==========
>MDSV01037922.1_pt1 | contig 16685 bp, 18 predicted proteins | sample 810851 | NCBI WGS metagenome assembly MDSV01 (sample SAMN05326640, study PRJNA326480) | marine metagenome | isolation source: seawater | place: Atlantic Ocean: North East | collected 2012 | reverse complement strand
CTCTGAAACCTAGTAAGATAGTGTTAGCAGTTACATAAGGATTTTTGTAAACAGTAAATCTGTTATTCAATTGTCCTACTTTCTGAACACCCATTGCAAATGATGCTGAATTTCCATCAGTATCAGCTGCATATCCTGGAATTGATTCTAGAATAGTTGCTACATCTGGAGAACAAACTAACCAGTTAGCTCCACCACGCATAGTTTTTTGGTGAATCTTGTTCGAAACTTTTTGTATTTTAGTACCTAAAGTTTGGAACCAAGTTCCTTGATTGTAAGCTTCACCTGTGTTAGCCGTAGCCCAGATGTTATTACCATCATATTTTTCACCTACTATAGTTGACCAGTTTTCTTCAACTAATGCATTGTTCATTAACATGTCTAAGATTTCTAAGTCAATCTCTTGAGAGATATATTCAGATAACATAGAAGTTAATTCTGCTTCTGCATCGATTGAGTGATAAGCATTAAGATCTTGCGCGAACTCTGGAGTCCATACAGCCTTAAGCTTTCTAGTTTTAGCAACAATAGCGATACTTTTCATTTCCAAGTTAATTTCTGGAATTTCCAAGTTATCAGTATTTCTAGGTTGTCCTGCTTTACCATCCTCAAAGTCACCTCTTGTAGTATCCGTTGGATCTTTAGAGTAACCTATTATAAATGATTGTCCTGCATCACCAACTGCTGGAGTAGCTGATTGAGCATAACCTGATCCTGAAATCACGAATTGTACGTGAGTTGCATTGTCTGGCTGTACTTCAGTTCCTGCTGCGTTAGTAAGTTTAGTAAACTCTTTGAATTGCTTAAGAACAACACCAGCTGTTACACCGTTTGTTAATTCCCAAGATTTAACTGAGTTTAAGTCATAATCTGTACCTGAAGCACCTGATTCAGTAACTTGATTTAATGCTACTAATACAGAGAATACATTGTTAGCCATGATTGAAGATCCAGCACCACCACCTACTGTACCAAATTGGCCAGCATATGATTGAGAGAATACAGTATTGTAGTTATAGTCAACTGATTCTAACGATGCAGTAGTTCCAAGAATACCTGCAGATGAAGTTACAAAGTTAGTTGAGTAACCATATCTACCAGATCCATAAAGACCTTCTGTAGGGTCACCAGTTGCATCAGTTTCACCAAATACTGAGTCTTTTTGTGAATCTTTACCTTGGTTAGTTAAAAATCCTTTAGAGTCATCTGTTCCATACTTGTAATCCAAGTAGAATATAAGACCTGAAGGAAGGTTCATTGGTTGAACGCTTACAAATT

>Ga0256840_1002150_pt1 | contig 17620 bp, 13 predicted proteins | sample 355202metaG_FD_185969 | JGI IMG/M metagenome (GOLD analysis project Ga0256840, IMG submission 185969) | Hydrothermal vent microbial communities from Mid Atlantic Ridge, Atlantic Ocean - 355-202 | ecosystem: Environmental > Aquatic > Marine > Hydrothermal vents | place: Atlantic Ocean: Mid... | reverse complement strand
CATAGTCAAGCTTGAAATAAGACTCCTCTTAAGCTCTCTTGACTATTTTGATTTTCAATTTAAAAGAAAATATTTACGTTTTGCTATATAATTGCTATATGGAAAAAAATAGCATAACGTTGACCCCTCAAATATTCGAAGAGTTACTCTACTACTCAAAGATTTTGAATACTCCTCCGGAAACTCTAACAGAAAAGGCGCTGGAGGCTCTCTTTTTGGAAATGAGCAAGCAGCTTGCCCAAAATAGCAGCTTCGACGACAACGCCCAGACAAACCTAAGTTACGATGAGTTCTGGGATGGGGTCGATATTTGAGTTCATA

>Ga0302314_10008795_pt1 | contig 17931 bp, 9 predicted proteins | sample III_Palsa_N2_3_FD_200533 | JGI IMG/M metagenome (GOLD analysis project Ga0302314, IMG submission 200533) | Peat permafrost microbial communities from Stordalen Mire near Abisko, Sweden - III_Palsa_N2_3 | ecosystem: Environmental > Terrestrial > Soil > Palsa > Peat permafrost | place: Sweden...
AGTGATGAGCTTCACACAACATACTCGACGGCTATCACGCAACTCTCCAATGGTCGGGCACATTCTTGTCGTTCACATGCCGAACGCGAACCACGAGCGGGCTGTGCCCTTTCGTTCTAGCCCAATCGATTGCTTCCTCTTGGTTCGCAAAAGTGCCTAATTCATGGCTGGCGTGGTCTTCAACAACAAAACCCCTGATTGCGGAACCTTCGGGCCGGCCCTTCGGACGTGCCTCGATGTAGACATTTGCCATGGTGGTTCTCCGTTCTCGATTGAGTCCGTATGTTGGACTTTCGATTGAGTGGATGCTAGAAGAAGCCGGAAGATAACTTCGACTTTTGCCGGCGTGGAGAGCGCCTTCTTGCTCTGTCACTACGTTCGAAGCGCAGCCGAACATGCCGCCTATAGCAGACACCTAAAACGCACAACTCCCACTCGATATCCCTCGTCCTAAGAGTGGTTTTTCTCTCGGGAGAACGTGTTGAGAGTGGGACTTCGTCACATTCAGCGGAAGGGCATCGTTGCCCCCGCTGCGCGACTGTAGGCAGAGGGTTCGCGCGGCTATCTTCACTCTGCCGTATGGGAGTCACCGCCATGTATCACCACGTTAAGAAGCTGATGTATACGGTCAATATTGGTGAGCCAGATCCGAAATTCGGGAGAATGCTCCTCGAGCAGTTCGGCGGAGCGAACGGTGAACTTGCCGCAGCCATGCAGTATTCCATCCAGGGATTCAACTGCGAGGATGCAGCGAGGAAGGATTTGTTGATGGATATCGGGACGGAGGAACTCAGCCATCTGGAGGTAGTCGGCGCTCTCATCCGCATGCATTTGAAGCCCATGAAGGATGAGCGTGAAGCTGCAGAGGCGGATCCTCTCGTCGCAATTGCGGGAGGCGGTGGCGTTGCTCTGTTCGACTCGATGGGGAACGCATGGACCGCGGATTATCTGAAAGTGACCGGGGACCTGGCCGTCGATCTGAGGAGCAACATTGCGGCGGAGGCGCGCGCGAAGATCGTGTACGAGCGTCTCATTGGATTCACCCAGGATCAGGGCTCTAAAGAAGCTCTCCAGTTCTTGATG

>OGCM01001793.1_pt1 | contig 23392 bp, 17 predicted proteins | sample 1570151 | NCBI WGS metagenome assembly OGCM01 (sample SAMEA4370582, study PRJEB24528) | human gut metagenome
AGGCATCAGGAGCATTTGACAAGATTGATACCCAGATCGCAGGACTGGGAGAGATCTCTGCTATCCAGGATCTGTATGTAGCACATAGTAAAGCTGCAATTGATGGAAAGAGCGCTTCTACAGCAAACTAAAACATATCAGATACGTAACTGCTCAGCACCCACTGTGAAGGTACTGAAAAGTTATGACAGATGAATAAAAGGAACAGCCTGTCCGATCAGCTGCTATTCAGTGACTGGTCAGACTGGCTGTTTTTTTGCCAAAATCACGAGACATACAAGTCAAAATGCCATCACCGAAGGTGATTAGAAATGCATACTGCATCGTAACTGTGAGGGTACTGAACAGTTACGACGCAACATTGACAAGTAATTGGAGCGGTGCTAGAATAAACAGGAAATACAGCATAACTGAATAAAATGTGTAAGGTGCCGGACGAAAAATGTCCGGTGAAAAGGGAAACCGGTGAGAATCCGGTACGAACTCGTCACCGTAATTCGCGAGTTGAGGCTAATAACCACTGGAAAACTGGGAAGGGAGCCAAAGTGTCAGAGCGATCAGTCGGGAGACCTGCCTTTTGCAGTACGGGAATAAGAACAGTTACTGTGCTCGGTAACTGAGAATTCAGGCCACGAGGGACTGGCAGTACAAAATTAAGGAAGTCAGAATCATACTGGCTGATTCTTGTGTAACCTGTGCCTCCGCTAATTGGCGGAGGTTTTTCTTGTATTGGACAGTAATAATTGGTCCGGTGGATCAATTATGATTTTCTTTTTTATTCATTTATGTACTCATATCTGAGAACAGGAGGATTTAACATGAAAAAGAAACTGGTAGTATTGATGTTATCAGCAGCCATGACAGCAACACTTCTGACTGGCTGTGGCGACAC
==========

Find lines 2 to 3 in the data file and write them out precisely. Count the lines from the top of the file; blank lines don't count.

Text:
CTCTGAAACCTAGTAAGATAGTGTTAGCAGTTACATAAGGATTTTTGTAAACAGTAAATCTGTTATTCAATTGTCCTACTTTCTGAACACCCATTGCAAATGATGCTGAATTTCCATCAGTATCAGCTGCATATCCTGGAATTGATTCTAGAATAGTTGCTACATCTGGAGAACAAACTAACCAGTTAGCTCCACCACGCATAGTTTTTTGGTGAATCTTGTTCGAAACTTTTTGTATTTTAGTACCTAAAGTTTGGAACCAAGTTCCTTGATTGTAAGCTTCACCTGTGTTAGCCGTAGCCCAGATGTTATTACCATCATATTTTTCACCTACTATAGTTGACCAGTTTTCTTCAACTAATGCATTGTTCATTAACATGTCTAAGATTTCTAAGTCAATCTCTTGAGAGATATATTCAGATAACATAGAAGTTAATTCTGCTTCTGCATCGATTGAGTGATAAGCATTAAGATCTTGCGCGAACTCTGGAGTCCATACAGCCTTAAGCTTTCTAGTTTTAGCAACAATAGCGATACTTTTCATTTCCAAGTTAATTTCTGGAATTTCCAAGTTATCAGTATTTCTAGGTTGTCCTGCTTTACCATCCTCAAAGTCACCTCTTGTAGTATCCGTTGGATCTTTAGAGTAACCTATTATAAATGATTGTCCTGCATCACCAACTGCTGGAGTAGCTGATTGAGCATAACCTGATCCTGAAATCACGAATTGTACGTGAGTTGCATTGTCTGGCTGTACTTCAGTTCCTGCTGCGTTAGTAAGTTTAGTAAACTCTTTGAATTGCTTAAGAACAACACCAGCTGTTACACCGTTTGTTAATTCCCAAGATTTAACTGAGTTTAAGTCATAATCTGTACCTGAAGCACCTGATTCAGTAACTTGATTTAATGCTACTAATACAGAGAATACATTGTTAGCCATGATTGAAGATCCAGCACCACCACCTACTGTACCAAATTGGCCAGCATATGATTGAGAGAATACAGTATTGTAGTTATAGTCAACTGATTCTAACGATGCAGTAGTTCCAAGAATACCTGCAGATGAAGTTACAAAGTTAGTTGAGTAACCATATCTACCAGATCCATAAAGACCTTCTGTAGGGTCACCAGTTGCATCAGTTTCACCAAATACTGAGTCTTTTTGTGAATCTTTACCTTGGTTAGTTAAAAATCCTTTAGAGTCATCTGTTCCATACTTGTAATCCAAGTAGAATATAAGACCTGAAGGAAGGTTCATTGGTTGAACGCTTACAAATT

>Ga0256840_1002150_pt1 | contig 17620 bp, 13 predicted proteins | sample 355202metaG_FD_185969 | JGI IMG/M metagenome (GOLD analysis project Ga0256840, IMG submission 185969) | Hydrothermal vent microbial communities from Mid Atlantic Ridge, Atlantic Ocean - 355-202 | ecosystem: Environmental > Aquatic > Marine > Hydrothermal vents | place: Atlantic Ocean: Mid... | reverse complement strand